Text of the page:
• On the mission: MINUSMA is recruiting a senior gender adviser, a post currently occupied by a Member State secondment, which will move to the Office of the Special Representative of the Secretary-General soon, and there is a gender task force of focal points in all substantive units and a working group on monitoring, analysis and reporting arrangements for conflict-related sexual violence. All mission staff have received mandatory training on gender and peace operations, since July, and there are separate trainings for the military contingents and specific trainings on conflict-related sexual violence. The mission is awaiting guidance from Headquarters on consolidation of human rights functions, including women’s protection. The responsibility for implementing gender equality obligations lies with the Special Representative and the whole mission, not just the gender adviser, and senior leadership must take into account the accountability indicators on women, peace and security proposed by the peace and security reviews.

 • On protection issues and conflict-related sexual violence: Although the United Nations has established mechanisms to enhance the collection, verification, documentation and analysis of information on conflict-related sexual violence, the lack of access owing to increased insecurity constitutes a major impediment to documenting cases of conflict-related sexual violence. Progress against impunity is very slow, including with regard to the specific cases of conflict-related sexual violence filed with the authorities in 2014 and 2015. Civil society organizations registered the complaint that the first trial against a Malian defendant is focused on destruction of historical monuments, but it should have also included forced marriage. There can be no amnesty for conflict-related sexual violence, and it must be monitored as potential breaches of the ceasefire and taken into account in security arrangements, disarmament, demobilization and reintegration and transitional justice. Four Malian parties are listed in the annexes to the report of the Secretary-General, and three of them have been listed by the Security Council Committee pursuant to resolutions 1267 (1999), 1989 (2011) and 2253 (2015) concerning Islamic State in Iraq and the Levant (Da’esh), Al-Qaida and associated individuals, groups, undertakings and entities. The Deputy Special Representative underlined the need to reinforce this sanctions committee. Violations of women’s rights in cities with a major presence of terrorist groups were highlighted. There are acute shortfalls in services for survivors, and survivors need to receive reparations and livelihood support as part of post-conflict recovery.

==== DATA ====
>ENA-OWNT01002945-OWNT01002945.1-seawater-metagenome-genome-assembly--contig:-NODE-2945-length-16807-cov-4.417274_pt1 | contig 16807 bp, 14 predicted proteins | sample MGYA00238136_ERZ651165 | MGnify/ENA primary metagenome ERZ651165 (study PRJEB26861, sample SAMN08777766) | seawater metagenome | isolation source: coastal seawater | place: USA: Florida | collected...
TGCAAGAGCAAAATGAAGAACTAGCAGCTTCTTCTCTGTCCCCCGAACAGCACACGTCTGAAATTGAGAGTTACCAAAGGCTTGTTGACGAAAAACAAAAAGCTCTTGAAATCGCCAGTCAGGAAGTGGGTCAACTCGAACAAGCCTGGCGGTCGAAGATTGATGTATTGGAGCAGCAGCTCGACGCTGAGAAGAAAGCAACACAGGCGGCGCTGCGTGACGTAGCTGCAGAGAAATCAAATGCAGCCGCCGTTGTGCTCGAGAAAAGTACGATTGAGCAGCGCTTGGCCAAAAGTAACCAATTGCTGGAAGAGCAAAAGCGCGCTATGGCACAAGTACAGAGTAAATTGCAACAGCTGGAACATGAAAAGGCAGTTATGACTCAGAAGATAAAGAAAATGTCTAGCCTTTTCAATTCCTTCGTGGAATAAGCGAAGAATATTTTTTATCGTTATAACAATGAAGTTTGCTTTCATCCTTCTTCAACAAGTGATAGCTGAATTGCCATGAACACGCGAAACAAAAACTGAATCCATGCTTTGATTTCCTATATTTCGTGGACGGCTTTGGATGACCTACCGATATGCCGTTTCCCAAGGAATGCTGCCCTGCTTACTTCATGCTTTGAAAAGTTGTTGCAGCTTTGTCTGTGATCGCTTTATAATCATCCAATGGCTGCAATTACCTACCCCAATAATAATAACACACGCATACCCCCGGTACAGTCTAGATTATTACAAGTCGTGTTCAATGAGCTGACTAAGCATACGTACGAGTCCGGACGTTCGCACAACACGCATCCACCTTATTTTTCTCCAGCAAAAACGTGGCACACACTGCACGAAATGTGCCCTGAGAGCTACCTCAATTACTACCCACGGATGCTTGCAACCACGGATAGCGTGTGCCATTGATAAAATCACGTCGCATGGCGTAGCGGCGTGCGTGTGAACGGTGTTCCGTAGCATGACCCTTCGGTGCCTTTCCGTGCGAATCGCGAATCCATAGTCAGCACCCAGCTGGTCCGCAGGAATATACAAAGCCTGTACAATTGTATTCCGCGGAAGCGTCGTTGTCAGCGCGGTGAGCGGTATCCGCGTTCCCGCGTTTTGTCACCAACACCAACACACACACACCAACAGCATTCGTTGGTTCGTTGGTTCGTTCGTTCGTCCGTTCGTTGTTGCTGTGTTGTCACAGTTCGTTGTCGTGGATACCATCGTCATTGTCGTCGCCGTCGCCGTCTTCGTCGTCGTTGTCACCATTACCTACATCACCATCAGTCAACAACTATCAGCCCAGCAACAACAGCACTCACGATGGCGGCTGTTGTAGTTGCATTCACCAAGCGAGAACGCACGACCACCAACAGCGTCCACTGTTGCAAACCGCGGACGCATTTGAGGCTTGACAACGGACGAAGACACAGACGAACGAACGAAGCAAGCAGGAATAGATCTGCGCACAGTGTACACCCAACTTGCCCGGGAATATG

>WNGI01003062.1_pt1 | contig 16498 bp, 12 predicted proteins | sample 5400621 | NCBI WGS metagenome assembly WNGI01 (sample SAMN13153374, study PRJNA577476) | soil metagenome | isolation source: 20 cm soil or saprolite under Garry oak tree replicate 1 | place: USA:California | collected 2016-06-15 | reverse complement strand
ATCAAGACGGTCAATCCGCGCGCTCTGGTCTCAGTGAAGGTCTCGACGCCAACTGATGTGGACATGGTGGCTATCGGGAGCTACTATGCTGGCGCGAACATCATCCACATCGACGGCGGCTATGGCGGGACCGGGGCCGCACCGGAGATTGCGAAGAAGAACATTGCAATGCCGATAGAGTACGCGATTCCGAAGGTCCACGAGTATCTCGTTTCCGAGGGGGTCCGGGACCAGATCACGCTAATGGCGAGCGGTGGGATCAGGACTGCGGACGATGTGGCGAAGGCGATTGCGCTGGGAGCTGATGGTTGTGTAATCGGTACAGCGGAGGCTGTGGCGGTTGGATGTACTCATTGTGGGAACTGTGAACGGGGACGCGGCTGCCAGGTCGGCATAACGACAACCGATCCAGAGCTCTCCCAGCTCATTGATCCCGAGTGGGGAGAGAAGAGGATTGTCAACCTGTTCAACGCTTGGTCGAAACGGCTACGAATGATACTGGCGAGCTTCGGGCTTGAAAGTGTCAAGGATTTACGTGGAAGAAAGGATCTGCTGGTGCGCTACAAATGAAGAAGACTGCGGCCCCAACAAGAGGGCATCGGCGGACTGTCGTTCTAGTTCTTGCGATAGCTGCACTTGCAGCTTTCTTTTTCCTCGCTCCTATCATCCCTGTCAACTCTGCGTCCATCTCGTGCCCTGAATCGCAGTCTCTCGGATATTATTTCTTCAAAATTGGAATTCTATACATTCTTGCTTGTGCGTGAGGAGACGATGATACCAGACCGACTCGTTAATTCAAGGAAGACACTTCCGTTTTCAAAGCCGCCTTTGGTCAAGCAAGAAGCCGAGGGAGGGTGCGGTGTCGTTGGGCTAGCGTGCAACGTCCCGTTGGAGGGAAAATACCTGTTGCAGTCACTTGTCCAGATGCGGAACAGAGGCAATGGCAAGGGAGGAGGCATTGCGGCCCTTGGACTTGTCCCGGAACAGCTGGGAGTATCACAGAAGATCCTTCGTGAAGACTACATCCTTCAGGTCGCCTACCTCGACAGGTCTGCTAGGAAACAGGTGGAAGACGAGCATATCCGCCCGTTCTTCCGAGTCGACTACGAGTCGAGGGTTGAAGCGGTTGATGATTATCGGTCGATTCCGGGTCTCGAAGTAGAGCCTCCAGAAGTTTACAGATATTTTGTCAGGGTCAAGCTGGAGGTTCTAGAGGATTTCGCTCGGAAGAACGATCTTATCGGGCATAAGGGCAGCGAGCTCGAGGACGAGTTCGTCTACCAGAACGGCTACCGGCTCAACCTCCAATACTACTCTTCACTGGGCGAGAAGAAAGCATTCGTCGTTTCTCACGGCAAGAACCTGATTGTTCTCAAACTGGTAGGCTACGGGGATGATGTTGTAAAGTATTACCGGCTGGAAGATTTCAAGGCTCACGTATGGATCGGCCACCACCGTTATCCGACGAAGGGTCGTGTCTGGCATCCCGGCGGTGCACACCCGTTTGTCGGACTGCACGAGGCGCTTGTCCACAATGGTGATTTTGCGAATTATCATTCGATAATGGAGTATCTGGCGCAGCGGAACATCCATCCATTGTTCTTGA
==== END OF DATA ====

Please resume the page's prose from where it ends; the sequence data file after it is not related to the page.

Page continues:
• Humanitarian situation: MINUSMA underlined that only 4 per cent of humanitarian projects have women and girls as the principal beneficiaries. A lack of adequate financial resources was mentioned on several occasions by the Deputy Special Representative.

• On disarmament, demobilization and reintegration: Existing policy and guidelines on gender and disarmament, demobilization and reintegration, including good practices from other contexts, must be applied. The mission is waiting for an inclusive composition on the lists provided by parties. Three cantonment sites have been approved for construction, and the camp layouts are gender-responsive. • On goals for the next 6-12 months: The Deputy Special Representative suggested focusing on one external goal, women’s representation in post-agreement committees, and one internal goal, gender balance in the mission, starting with national staff in particular. As noted by the head of OCHA in Mali, in negotiations in Ouagadougou and Algiers, there also were very few women among international organizations, and the international community should be a role model in that regard. There is a need for a coordination strategy among the mission, the United Nations country team and other international actors, such as the European Union military mission to contribute to the training of the Malian armed forces, for the capacity-building of Malian security forces on gender-related aspects.

 

The co-chairs ended the meeting with a reminder of the collective effort needed to make progress in these areas. They highlighted the importance of communicating increased information on the implementation of women, peace and security agenda in Mali to the Security Council through the regular briefings and reporting, as called for in Security Council resolutions 2122 (2013) and 2242 (2015). Mali would be back on the agenda of the Informal Expert Group in the second half of 2016.